WSU, UI students join protests of U.S. support to Israel

Students at Washington State University march toward the Lighty Student Services Building on Wednesday, April 24. (Credit: Rachel Sun / NWPB)



Editor’s note: this story was corrected to accurately reflect the date when the war in Gaza began.
Students at Washington State University and the University of Idaho joined growing campus protests this week across the country calling for a ceasefire in Palestine and for their universities to divest from corporations with financial ties to Israel.
Since October, over 34,000 Palestinians have been killed, including over 14,000 children and nearly 10,000 women

In March, MSNBC reported that more children had been killed in the span of four months in Gaza than in four years of war globally. At least 97 journalists and media workers have been killed in Gaza since Oct. 7, according to the Committee to Protect Journalists, along with almost 500 healthcare workers and 196 aid workers.

A student wearing a “Palestine will be free” jacket walks with other protestors Wednesday afternoon at Washington State University. (Credit: Rachel Sun / NWPB)

Connor Luce, a first-year mechanical engineering student at WSU, helped organize the Pullman campus protest.

“[WSU’s] money is still being invested in companies that are actively perpetrating, actively facilitating the ongoing genocide and apartheid in Palestine,” Luce said, “and they’ve not done a damn thing.”

Petitions for the WSU and UI groups are online to ask the universities to divest. 

Organizers said calls for divestment at both universities were modeled after similar resolutions adopted by universities to divest from apartheid in South Africa in the 1980s.

Protestors gathered at the University of Idaho library in Moscow hold posters and listen to speakers, including UI freshman Basil Hennes, center, and Autumn Austin. (Credit: Liesbeth Powers/Moscow-Pullman Daily News)

Nick Koenig, a doctoral researcher at the UI, said they read the 1985 resolution adopted by the university’s board of directors that stated no funds managed by the foundation would be invested in companies doing business in South Africa unless those companies subscribed to racial fairness and equality.

“This is something we can do today,” Koenig said. “It is a method that the University of Idaho has done in the past, and it has to do it now.”

Students also called on the politicians representing them to end their support for Israel’s military campaign.

One student organizer, who declined to share his name, specifically called out U.S. Senator Jim Risch, R-Idaho, for voting against a ceasefire, and blocking $75 million in food aid for Palestinians

That student led a chant, joined by a few dozen protesters:

“Jim Risch, Jim Risch, where’s your heart? How many Gazans did you starve?” Students chanted. “From Palestine to the Philippines, end the U.S. war machine.”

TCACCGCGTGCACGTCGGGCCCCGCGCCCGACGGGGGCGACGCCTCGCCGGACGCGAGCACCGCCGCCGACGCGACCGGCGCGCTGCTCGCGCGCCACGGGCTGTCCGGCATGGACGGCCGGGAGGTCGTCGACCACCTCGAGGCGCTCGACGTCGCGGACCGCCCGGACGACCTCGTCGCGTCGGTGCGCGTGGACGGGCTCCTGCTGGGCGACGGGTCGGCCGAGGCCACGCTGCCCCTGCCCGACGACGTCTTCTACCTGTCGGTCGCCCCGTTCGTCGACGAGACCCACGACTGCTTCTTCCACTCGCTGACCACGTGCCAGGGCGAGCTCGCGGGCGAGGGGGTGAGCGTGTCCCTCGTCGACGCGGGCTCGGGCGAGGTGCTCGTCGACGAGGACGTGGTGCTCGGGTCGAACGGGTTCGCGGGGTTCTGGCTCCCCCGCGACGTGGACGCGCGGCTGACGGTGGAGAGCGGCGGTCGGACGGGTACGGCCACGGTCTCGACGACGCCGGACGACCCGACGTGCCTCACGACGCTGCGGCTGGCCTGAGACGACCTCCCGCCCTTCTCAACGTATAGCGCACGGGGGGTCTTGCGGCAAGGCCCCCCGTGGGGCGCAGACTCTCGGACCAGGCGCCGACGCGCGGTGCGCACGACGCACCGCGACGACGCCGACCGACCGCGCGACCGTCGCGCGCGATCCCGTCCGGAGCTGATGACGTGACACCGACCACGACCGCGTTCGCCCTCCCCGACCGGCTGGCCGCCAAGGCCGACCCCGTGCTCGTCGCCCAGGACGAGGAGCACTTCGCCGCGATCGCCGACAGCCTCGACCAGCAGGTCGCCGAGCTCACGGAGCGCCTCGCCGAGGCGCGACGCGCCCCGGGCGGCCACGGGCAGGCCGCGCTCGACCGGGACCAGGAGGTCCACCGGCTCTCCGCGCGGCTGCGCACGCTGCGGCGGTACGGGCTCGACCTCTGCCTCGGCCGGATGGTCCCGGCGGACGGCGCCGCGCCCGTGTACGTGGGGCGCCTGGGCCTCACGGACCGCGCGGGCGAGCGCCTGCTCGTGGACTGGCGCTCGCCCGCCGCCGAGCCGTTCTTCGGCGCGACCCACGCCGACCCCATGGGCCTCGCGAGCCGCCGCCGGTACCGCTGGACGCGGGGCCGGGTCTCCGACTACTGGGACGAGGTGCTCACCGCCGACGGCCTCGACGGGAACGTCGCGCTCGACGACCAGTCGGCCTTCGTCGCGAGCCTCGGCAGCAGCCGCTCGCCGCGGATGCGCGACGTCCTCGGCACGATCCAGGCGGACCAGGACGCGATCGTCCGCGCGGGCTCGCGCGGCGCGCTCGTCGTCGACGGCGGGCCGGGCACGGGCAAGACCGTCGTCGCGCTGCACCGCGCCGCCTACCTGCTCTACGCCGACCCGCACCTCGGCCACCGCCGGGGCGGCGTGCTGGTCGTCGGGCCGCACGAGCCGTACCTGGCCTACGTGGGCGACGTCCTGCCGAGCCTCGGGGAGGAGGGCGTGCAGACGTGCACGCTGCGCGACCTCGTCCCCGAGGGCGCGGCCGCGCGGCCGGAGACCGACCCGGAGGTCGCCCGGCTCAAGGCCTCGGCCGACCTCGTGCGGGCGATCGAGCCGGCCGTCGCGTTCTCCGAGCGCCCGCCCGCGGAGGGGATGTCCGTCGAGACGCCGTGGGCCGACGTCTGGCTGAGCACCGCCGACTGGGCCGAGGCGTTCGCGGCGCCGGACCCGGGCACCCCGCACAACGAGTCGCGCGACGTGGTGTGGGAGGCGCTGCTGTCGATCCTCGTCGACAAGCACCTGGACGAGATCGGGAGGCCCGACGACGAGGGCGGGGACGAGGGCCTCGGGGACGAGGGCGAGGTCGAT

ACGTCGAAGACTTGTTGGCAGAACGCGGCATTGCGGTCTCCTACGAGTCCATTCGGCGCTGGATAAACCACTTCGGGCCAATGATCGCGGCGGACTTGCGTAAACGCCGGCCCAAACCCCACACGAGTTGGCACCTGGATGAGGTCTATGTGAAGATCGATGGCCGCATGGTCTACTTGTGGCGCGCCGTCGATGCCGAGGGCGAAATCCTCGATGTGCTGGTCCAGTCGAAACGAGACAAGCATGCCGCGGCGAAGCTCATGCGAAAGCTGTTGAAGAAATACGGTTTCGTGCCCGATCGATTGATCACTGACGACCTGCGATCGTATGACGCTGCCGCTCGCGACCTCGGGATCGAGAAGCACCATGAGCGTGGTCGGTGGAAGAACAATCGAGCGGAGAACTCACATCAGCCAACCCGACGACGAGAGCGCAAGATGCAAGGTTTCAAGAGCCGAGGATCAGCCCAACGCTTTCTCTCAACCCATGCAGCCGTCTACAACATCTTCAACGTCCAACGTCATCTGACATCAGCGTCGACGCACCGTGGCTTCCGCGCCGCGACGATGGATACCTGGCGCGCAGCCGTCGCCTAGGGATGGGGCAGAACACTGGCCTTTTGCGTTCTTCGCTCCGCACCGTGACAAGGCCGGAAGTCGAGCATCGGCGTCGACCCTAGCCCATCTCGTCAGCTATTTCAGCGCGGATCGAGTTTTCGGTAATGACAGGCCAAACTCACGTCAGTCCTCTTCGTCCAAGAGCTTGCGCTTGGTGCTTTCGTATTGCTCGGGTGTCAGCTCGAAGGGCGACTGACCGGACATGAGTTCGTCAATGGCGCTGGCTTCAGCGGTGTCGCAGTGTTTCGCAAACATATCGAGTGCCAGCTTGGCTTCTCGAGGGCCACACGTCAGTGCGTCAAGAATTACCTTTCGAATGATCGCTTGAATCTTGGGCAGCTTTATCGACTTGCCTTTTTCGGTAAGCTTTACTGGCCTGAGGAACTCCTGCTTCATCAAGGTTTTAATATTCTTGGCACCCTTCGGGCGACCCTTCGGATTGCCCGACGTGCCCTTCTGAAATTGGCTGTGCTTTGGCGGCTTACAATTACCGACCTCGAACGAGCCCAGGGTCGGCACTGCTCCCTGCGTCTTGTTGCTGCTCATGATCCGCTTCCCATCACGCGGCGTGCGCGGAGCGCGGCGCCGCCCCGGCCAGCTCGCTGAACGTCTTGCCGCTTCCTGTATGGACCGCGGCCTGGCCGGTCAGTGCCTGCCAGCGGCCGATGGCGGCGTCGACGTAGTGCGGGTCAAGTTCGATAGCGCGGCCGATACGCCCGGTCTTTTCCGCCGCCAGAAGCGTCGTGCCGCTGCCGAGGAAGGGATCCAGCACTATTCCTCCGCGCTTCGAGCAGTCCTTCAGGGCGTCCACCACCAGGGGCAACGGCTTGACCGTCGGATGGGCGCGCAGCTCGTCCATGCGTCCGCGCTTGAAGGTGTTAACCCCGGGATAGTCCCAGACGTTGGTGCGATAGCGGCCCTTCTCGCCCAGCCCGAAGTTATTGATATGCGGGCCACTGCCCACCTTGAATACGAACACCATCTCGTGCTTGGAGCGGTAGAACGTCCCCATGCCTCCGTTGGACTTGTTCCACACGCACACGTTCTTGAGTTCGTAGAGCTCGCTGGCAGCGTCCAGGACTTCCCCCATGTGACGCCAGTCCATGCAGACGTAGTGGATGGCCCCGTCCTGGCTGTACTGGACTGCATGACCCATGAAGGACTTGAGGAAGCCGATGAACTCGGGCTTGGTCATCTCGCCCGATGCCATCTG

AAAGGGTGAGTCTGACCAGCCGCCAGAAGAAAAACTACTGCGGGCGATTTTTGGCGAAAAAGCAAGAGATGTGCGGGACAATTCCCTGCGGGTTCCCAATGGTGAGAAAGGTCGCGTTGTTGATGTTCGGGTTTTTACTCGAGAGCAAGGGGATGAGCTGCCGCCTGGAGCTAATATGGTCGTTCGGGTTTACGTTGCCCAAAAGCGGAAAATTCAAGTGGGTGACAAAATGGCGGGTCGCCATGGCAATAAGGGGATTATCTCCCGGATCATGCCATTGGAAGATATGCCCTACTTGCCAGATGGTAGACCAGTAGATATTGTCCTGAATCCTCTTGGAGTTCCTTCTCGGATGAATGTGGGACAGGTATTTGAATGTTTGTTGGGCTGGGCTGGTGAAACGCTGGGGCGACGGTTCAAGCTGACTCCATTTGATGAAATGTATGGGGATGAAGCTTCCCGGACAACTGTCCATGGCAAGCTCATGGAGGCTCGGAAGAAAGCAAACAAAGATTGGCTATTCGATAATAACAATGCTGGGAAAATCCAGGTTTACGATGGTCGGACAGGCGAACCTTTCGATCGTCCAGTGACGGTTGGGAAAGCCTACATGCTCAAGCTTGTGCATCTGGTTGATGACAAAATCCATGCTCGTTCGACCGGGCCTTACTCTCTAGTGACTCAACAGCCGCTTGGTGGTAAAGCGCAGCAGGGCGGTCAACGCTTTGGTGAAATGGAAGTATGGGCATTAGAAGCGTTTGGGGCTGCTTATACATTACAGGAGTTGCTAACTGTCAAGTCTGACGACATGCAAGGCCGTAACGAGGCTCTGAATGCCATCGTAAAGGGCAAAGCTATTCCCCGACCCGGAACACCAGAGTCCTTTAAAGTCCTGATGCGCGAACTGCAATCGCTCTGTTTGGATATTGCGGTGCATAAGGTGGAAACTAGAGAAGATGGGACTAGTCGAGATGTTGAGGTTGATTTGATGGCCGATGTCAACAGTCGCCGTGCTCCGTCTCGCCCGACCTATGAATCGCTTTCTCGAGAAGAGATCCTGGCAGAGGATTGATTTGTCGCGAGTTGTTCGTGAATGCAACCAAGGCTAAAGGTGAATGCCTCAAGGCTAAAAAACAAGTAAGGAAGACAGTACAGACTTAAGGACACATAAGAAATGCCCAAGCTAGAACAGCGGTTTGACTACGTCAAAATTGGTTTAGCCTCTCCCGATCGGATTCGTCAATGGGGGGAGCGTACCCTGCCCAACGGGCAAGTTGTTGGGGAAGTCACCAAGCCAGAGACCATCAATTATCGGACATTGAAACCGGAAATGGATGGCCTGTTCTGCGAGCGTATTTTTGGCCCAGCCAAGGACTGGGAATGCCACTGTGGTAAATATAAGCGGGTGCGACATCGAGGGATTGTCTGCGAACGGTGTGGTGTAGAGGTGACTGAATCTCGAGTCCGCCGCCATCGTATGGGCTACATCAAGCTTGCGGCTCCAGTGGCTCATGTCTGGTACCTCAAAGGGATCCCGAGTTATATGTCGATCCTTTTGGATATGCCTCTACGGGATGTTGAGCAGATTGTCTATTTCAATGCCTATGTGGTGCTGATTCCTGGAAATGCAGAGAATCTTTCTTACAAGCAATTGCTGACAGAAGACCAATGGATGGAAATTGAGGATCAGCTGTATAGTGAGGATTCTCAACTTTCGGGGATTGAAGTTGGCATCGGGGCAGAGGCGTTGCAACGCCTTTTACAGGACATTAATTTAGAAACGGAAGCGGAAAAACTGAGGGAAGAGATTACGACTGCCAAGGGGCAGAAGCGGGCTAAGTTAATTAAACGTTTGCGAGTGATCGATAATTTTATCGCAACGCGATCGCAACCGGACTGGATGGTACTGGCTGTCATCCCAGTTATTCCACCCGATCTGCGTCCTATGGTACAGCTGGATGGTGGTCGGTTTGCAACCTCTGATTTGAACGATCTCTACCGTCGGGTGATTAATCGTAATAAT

Justin Vo, a fourth-year architecture student at WSU, said he felt compelled to protest because of his family’s experience during the Vietnam War.

Mary Wren, a third-year University of Idaho student, is framed by Palestinian flags while shouting in agreement with a speaker at the Palestine Week of Action demonstration on campus in Moscow Thursday. (Credit: Liesbeth Powers/Moscow-Pullman Daily News)

“My family has been suffering from that war for so long,” Vo said. “It has been curating a sense of humanity in me, and a recognition of why America should never repeat such a tremendous mistake like that.”

Sullivan Abrams, a freshman political science major at WSU, came to the protest with a sign, “Never again, for anyone.”

“I’m Jewish. I have been raised with a lot of talk about genocide and human rights,” Abrams said. “I think that it’s especially important to show up for Palestinians and the genocide that is going on in Gaza.”

Abrams said he believes pro-Palestinian protests being assumed to be antisemitic is a gross misunderstanding of what the movement represents. 

Antisemitic incidents have risen in the United States since the Oct. 7 attack on Israel by Hamas. Abrams said that antisemitism needs to be called out. But, he said, support for Palestinians is not antisemitic.

Arabella Laras, a 20-year-old WSU fashion modeling sophomore, said she had been using her social media to help fundraise for people living in Gaza.

“They are just 19 years old or younger than that. That makes me feel so bad,” she said. “Like, when I’m just here studying and enjoying my life, and on the other side of the world my peers are suffering. They don’t have food, they don’t have anything for breakfast, and basically they have nothing.”

Seyi Arogundade, a first-year journalism and political science double major at UI, spoke against Israel’s offensive in Gaza and criticized the Legislature and student government for not doing more to divest from it.

“An entire nation, people and culture is being wiped away,” she said. “There are people who stand by and say nothing and do nothing. That is not right.”

Roughly 85 to 100 people joined the protest at WSU, and several dozen joined the protest at the UI. No counter protesters were present at either.